We hear a lot of the same arguments and complaints over the past few years and they are the same complaints that have been around for ages. Kids are ungrateful, kids are entitled. Everyone claims they were able to sleep with the doors unlocked. But these complaints are true of every generation. So when were the good old days? And how were they good?

Twin Peaks reflects this. Laura Palmer never seemed to have a simpler time, as shown in Twin Peaks: Fire Walk with Me. The bad kids, the ungrateful kids, the entitled kids, were few in the original series. In The Return, Richard Horne seems to be the embodiment of all this sentiment. Richard Horne is privileged, a child murderer, and he has no remorse. He is like Bob, who only lives for his own gratification.

The woodsmen, nondescript men, who appear to look like any American, filter in and out of places unseen by many. Angry and vengeful, they want people to suffer and know of their existence. Their hostility, which spills onto the airwaves can be viewed as metaphorical for all the hatred incited by fact that in 2016, everyone has a platform to be heard. We see people like this is society and we see that danger is always present. Nuclear bomb drills gave way to fire drills. Fire drills take backseat to active shooter drills. The world is not the way it was in 1989. And 1989 was not the world it was in 1959.

"Twin Peaks: The Return" and our impossible longing to return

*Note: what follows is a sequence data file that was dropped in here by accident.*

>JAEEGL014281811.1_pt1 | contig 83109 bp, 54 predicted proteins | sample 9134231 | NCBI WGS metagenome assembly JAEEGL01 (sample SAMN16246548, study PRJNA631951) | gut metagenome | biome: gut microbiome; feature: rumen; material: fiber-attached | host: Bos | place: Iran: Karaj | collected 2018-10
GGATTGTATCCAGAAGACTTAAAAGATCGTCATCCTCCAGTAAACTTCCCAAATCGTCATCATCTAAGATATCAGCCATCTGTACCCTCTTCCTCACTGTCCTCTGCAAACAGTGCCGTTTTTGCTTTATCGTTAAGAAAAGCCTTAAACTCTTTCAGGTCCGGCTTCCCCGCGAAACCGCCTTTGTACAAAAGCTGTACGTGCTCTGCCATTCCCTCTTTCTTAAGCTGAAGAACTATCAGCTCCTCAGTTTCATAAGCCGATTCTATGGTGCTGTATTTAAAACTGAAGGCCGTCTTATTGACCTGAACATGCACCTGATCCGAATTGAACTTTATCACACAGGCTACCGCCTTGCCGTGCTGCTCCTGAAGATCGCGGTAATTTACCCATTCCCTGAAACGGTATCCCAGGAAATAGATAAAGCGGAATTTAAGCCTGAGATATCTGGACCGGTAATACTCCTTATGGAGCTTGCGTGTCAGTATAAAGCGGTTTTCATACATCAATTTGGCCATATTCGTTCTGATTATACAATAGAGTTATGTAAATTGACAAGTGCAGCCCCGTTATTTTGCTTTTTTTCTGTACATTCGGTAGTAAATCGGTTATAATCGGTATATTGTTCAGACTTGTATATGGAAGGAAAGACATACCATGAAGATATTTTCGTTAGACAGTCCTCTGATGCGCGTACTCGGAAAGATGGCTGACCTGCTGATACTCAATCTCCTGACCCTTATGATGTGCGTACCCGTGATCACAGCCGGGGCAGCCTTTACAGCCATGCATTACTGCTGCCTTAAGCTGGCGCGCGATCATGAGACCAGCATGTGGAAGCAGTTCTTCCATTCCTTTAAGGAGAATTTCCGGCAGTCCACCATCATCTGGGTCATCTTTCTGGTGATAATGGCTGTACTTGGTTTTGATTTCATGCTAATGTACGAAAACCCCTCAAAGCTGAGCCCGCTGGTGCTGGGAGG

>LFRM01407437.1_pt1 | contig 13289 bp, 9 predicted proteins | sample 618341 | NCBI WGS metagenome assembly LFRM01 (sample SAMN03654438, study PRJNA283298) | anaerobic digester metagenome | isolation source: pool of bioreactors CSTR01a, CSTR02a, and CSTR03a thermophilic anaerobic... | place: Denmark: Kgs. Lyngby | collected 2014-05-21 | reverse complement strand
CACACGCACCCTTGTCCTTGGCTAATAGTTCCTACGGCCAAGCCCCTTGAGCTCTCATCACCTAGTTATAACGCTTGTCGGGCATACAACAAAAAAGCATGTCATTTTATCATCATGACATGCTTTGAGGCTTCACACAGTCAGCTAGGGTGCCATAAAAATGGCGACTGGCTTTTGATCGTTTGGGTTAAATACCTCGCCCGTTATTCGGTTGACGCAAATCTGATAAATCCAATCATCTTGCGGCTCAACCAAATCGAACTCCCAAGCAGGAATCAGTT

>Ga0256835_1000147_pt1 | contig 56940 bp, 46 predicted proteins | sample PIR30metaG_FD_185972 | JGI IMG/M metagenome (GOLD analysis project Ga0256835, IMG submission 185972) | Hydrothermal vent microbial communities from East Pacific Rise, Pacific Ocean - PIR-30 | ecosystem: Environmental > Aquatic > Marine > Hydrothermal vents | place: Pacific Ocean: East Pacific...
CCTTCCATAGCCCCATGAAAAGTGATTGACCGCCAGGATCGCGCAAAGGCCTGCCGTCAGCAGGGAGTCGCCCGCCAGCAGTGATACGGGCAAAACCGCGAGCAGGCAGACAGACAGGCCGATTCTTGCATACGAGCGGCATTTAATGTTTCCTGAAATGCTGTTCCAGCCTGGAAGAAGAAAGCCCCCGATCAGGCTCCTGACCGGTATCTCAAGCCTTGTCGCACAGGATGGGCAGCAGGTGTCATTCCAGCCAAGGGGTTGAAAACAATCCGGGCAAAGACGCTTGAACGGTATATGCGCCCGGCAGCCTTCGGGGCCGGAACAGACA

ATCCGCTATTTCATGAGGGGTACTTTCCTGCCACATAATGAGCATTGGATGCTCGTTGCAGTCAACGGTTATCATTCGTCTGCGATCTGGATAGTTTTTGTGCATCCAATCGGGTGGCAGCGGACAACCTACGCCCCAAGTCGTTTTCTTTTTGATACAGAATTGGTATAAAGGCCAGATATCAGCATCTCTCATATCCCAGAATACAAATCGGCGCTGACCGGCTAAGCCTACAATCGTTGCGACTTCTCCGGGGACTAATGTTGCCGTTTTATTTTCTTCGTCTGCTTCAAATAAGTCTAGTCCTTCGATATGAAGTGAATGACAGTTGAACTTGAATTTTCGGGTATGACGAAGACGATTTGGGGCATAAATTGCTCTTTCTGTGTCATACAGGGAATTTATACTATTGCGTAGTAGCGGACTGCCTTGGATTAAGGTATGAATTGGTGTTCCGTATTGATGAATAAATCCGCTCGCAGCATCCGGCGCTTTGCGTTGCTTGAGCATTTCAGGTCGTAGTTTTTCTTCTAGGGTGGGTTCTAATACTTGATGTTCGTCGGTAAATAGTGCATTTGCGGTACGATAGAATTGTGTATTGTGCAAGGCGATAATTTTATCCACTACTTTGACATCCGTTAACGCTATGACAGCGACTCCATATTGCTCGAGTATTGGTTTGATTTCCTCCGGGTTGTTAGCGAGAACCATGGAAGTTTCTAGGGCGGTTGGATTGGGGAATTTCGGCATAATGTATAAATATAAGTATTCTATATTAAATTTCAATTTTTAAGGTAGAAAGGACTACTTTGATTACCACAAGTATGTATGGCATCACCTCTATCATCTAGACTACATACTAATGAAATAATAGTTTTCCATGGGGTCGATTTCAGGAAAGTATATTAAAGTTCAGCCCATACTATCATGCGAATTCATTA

Twin Peaks: The Return, takes a cynical but ultimately hopeful approach. Nothing comes easy. We watched Ed and Norma pine for each other in the first two seasons then our hearts broke when it seemed she would no longer accept him. But didn’t your heart grow twenty sizes as Norma and Ed finally got together? Wasn’t some hope restored? Shelly Johnson might still be into dangerous men and sets a horrible example for her daughter. But for every Shelly there’s a Bobby Briggs, a bad kid who turned into a good man.

There is no instant hero. They each need a journey and we have to see it. Each time, Dougie takes a sip of coffee, gives a thumbs up, sees the statue in front of his work, these are all teases to show that  a hero is there. If you made it to the end of the season, you were rewarded. There is not a more satisfying moment in television than when Dougie wakes up in the hospital and says “I am the F.B.I.” There are good things awaiting in the present, but not if we keep clinging to the past. The finale will mess you up, but ultimately there is good. You can defeat evil, sometimes bad guys get what’s coming to them, and sometimes you might even get the love of your life if you’re patient like Ed. We, like Nadine Hurley, need to shovel ourselves out of the s--t and appreciate when a television series takes decades to reward you with masterful imagery, an expansive lore, and characters we will root for forever.